So now it’s “game on.” No more lie and let live. The Republicans more or less announced, then displayed, yesterday that they will officially not be bound to facts or even the attempt to stay in the same area code.
"We're not going to let our campaign be dictated by fact-checkers," says Neil Newhouse, a Romney pollster.
A half dozen fact-checking organizations and websites have refuted Romney's claims that Obama removed the work requirement from the welfare law and will cut Medicare benefits by $216 billion.
Last Sunday's New York Times even reported on its front page that Romney has been "falsely charging" President Obama with removing the work requirement. Those are strong words from the venerable Times. Yet Romney is still making the false charge. Ads containing it continue to be aired.
Presumably the Romney campaign continues its false claims because they're effective. But this raises a more basic question: How can they remain effective when they've been so overwhelmingly discredited by the media?
The answer is the Republican Party has developed three means of bypassing the mainstream media and its fact-checkers.
Now Santorum is lending his voice to Mitt Romney's campaign message that President Barack Obama has gutted that reform and done away with rules from the 1996 law that require welfare recipients to eventually get a job.
Contrary to what Santorum said, millions of Americans in 1925 would have either qualified for benefits directly, such as payments to veterans, or have been protected by workers' compensation laws that provided benefits to those who became disabled by their jobs. And state and local governments had the longstanding role of paying support to people who were disabled or indigent. This provides a much more complex picture than Santorum is painting. We rate his statement False.
Conservatives force the deficit issue, ignoring job creation, and insisting that tax increases on the rich wouldn't generate enough revenue to balance the budget. They're way off. But it takes a little arithmetic to put it all together. In the following analysis, data has been taken from a variety of sources, some of which may overlap or slightly disagree, but all of which lead to the conclusion that withheld revenue [not paying taxes], not excessive spending, is the problem.
Mitt Romney’s running mate, Paul Ryan, recently made news by declaring himself an unabashed admirer of quasi-philosopher Ayn Rand. Reportedly, Rand’s books are required reading for Ryan’s staff. I think the case can be made that Ayn Rand appeals to people for the same reason Friedrich Nietzsche appeals to them. Her bold “truths” are not only an exciting mixture of defiance and heresy, they are epigrammatic and digestible enough not to over-tax the intellect.
The two reasons why undergraduate students (and certain congressmen) get such a thrill out of Ayn Rand’s “Objectivism” philosophy: (1) it comes off as non-conformist and slightly “dangerous,” and (2) it unapologetically glorifies all those egotistical impulses we had as teenagers. There’s a smug, self-congratulatory element to it.
An attendee at the Republican National Convention in Tampa on Tuesday allegedly threw nuts at a black camerawoman working for CNN and said "This is how we feed animals" before being removed from the convention, a network official confirmed to TPM.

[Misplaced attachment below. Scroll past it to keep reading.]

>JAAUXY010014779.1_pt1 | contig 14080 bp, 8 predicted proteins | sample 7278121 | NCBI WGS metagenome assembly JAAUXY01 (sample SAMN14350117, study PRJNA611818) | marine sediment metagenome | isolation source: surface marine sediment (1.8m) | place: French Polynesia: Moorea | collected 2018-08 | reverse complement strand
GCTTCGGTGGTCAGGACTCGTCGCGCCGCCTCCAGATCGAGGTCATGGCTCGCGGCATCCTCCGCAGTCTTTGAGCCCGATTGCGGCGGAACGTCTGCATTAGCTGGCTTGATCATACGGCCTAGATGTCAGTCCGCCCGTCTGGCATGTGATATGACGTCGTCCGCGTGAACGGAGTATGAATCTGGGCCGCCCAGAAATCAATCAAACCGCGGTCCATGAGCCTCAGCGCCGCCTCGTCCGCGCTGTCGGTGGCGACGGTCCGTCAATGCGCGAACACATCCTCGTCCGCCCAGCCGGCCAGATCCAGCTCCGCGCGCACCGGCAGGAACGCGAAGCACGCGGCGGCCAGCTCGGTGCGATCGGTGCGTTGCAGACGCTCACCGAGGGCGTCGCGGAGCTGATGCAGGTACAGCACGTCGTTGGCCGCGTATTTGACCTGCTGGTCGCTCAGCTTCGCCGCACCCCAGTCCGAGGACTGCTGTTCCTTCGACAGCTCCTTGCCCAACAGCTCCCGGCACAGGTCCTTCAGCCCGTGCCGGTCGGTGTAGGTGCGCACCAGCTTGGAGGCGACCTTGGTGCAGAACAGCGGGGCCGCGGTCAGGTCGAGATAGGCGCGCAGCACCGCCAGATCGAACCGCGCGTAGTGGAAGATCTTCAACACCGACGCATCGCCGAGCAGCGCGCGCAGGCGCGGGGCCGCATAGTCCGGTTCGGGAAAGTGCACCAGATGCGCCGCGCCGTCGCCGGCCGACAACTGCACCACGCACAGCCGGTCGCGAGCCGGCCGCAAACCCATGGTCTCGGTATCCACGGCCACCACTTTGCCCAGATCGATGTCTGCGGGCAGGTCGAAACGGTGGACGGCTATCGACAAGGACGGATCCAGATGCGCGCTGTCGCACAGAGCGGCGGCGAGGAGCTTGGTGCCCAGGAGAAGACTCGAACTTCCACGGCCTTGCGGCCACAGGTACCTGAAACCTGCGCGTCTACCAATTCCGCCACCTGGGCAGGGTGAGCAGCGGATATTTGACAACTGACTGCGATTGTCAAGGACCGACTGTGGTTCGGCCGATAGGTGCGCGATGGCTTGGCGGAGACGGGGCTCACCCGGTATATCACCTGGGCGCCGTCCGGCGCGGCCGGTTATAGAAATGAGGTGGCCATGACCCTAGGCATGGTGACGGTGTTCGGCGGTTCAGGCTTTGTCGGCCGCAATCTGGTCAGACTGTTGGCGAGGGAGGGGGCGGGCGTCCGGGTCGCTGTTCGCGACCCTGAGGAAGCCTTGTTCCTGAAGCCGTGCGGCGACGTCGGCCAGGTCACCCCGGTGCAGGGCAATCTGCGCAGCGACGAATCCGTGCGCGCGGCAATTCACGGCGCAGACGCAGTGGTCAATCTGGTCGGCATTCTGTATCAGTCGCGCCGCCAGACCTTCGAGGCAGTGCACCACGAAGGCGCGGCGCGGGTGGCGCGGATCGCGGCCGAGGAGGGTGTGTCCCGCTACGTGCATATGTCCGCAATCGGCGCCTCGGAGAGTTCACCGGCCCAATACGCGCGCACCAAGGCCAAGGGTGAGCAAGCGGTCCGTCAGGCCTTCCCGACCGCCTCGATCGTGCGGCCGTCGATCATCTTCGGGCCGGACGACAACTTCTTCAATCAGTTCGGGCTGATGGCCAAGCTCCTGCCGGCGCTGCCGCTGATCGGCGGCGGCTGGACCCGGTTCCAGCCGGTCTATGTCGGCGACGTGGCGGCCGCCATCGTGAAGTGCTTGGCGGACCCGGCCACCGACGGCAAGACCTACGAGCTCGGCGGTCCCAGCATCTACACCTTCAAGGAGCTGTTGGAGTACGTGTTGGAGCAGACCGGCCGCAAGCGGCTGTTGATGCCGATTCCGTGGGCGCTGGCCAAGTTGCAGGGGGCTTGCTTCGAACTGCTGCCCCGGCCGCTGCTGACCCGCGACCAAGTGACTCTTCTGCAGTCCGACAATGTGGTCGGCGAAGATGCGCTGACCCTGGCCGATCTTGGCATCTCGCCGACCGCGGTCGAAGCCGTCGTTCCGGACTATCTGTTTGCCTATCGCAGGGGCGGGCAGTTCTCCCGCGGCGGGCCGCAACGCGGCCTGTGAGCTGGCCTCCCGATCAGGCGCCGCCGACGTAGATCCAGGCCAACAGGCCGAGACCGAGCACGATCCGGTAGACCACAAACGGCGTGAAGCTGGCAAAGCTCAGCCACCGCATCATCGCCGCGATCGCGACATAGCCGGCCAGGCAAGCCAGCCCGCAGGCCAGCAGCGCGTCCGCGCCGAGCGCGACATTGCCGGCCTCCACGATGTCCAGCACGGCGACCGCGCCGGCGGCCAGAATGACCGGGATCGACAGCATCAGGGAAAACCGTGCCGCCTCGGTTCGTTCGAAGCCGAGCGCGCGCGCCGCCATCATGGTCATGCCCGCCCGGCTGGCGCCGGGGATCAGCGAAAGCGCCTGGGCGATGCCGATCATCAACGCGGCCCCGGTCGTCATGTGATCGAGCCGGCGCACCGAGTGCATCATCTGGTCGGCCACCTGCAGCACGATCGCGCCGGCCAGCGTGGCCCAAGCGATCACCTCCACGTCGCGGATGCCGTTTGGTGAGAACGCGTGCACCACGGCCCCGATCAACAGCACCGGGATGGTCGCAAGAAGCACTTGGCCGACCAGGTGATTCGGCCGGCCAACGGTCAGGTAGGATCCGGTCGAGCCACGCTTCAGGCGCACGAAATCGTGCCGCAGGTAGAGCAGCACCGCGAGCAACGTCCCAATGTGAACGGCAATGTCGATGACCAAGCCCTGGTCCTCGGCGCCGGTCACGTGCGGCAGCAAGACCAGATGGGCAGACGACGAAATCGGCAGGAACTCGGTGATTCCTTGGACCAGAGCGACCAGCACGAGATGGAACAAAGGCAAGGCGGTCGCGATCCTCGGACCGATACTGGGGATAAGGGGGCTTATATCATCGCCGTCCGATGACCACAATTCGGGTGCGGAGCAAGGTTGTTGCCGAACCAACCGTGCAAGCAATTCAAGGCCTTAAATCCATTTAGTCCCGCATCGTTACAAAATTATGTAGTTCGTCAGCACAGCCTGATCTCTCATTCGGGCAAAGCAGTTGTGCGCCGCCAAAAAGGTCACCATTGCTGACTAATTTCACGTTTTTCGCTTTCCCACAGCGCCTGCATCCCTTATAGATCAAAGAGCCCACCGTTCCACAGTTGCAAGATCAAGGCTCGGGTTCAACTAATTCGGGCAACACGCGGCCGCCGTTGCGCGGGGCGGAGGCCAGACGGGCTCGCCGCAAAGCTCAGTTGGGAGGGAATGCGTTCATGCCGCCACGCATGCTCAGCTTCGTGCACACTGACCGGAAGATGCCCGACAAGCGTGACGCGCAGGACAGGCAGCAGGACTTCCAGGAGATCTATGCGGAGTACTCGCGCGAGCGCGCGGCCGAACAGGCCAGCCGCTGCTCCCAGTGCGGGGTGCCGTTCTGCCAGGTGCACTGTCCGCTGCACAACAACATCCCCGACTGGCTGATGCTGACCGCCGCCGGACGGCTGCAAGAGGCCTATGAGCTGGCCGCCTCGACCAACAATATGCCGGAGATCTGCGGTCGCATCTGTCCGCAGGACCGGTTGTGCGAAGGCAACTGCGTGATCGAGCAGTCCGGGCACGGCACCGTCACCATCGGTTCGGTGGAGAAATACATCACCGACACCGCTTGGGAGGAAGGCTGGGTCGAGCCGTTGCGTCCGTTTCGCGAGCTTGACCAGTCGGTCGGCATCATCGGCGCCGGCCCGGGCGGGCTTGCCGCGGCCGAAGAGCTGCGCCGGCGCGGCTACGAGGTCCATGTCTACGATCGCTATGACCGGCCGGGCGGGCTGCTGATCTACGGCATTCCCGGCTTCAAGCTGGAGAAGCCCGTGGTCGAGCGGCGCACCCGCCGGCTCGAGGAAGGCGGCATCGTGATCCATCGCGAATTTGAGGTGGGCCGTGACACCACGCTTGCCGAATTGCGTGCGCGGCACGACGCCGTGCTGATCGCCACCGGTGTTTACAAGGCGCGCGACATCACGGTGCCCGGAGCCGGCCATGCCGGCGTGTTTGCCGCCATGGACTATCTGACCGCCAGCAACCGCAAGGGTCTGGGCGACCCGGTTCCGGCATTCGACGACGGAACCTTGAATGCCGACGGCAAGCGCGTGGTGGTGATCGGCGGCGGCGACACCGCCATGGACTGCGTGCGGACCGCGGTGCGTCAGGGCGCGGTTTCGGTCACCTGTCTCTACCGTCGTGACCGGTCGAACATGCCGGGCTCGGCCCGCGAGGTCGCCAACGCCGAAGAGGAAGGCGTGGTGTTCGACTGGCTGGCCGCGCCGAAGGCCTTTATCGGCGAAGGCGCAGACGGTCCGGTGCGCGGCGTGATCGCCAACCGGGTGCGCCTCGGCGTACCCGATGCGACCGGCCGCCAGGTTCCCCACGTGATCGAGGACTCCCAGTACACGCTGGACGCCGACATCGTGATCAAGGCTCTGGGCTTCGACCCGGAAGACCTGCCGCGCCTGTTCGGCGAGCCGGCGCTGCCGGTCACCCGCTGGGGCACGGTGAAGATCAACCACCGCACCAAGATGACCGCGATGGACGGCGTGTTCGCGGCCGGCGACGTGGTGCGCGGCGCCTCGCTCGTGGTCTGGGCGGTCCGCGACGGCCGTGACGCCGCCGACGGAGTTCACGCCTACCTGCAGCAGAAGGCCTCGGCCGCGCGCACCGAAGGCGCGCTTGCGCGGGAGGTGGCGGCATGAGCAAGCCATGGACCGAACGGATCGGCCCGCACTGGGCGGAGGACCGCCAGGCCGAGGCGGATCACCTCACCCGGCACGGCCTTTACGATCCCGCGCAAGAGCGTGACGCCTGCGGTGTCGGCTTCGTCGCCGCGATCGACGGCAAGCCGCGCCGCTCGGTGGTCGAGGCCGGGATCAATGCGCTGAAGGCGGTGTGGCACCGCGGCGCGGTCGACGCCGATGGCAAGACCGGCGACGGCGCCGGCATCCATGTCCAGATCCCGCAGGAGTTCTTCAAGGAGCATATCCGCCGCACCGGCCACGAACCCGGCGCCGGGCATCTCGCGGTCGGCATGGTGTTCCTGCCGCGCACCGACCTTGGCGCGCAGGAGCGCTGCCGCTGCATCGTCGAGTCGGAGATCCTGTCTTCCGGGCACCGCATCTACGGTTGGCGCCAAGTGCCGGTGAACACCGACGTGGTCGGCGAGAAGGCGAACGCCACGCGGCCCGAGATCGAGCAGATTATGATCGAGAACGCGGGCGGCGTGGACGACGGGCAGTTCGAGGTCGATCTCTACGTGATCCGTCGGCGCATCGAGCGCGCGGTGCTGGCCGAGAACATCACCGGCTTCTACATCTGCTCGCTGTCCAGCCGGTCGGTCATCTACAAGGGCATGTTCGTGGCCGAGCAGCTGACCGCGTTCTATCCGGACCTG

Extremely hot summers — warmer than virtually ever occurred during a base period of 1951-1980 — have occurred across more than 10% of the world's lands during the past several years. This means that extremely hot temperatures are more than 10 times more likely to occur now than 50 years ago.
There is no divorcing the politics of guns from their profits. America’s gun lobby and gun industry both benefit from creating a fearful vision of life in the United States—a picture of criminals constantly menacing our families and a government hellbent on taking our guns—that is very effective at selling weapons. In fact, in large part because of the way anxieties about his gun policies have been manipulated, the Obama era has been a golden age for firearms manufacturers, and the run-up to Election 2012 could be for Glock and Remington what the Christmas shopping season is for Macy’s and Sears: a time to cash in before the narrative changes.
Few people are aware that America’s Natural Gas Alliance has spent $80 million in a publicity campaign that includes the services of Hill and Knowlton — the public relations firm that through most of the ’50s and ’60s told America that tobacco had no verifiable links to cancer. Natural gas is clean, and cigarettes are healthy — talk about disinformation. To try to counteract this, my mother and I have started a group called Artists Against Fracking.
Russian authorities have incinerated tens of thousands of pigs and closed roads in the past few weeks, in an attempt to contain an emerging outbreak of African swine fever, a viral disease so lethal to the animals that it has been likened to Ebola. The spread of the disease comes with a heavy economic toll — last year, the Russian Federation lost 300,000 of the country’s 19 million pigs to swine fever, at an estimated cost of about 7.6 billion roubles (US$240 million).
African swine fever was also detected for the first time in Ukraine in late July, and European and Asian countries are on the alert to deal with outbreaks that could cost their pork industries billions of dollars. With no vaccine or cure for the disease, mass culls and vigilant hygiene offer the main defence.
London After Midnight / Sean Brennan